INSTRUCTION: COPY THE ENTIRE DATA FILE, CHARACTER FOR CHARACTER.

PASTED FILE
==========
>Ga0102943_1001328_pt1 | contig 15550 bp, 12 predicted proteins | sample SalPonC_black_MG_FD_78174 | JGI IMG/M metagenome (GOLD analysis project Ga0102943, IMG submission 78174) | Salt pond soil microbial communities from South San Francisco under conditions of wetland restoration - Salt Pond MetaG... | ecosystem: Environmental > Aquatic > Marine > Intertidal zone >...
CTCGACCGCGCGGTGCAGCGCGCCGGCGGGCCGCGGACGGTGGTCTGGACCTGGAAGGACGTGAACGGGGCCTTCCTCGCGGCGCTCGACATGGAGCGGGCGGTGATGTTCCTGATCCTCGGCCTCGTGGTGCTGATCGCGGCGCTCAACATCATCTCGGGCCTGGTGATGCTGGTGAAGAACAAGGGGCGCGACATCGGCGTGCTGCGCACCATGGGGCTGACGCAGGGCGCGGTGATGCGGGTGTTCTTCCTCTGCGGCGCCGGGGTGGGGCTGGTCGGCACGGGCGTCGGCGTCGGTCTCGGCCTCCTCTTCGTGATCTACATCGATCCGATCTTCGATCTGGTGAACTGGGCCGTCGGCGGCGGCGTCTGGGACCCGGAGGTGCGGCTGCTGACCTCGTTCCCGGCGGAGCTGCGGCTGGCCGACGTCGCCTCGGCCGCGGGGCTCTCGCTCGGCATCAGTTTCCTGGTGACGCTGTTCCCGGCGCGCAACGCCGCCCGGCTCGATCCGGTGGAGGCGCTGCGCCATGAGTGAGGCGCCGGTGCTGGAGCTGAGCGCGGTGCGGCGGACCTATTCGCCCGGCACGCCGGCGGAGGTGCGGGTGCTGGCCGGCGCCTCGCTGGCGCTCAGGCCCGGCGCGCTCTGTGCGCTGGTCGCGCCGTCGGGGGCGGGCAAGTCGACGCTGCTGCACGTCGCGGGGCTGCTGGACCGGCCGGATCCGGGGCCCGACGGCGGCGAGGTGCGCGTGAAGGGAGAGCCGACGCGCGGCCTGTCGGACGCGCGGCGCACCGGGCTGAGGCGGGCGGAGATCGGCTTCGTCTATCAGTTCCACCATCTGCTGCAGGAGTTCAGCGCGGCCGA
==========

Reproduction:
>Ga0102943_1001328_pt1 | contig 15550 bp, 12 predicted proteins | sample SalPonC_black_MG_FD_78174 | JGI IMG/M metagenome (GOLD analysis project Ga0102943, IMG submission 78174) | Salt pond soil microbial communities from South San Francisco under conditions of wetland restoration - Salt Pond MetaG... | ecosystem: Environmental > Aquatic > Marine > Intertidal zone >...
CTCGACCGCGCGGTGCAGCGCGCCGGCGGGCCGCGGACGGTGGTCTGGACCTGGAAGGACGTGAACGGGGCCTTCCTCGCGGCGCTCGACATGGAGCGGGCGGTGATGTTCCTGATCCTCGGCCTCGTGGTGCTGATCGCGGCGCTCAACATCATCTCGGGCCTGGTGATGCTGGTGAAGAACAAGGGGCGCGACATCGGCGTGCTGCGCACCATGGGGCTGACGCAGGGCGCGGTGATGCGGGTGTTCTTCCTCTGCGGCGCCGGGGTGGGGCTGGTCGGCACGGGCGTCGGCGTCGGTCTCGGCCTCCTCTTCGTGATCTACATCGATCCGATCTTCGATCTGGTGAACTGGGCCGTCGGCGGCGGCGTCTGGGACCCGGAGGTGCGGCTGCTGACCTCGTTCCCGGCGGAGCTGCGGCTGGCCGACGTCGCCTCGGCCGCGGGGCTCTCGCTCGGCATCAGTTTCCTGGTGACGCTGTTCCCGGCGCGCAACGCCGCCCGGCTCGATCCGGTGGAGGCGCTGCGCCATGAGTGAGGCGCCGGTGCTGGAGCTGAGCGCGGTGCGGCGGACCTATTCGCCCGGCACGCCGGCGGAGGTGCGGGTGCTGGCCGGCGCCTCGCTGGCGCTCAGGCCCGGCGCGCTCTGTGCGCTGGTCGCGCCGTCGGGGGCGGGCAAGTCGACGCTGCTGCACGTCGCGGGGCTGCTGGACCGGCCGGATCCGGGGCCCGACGGCGGCGAGGTGCGCGTGAAGGGAGAGCCGACGCGCGGCCTGTCGGACGCGCGGCGCACCGGGCTGAGGCGGGCGGAGATCGGCTTCGTCTATCAGTTCCACCATCTGCTGCAGGAGTTCAGCGCGGCCGA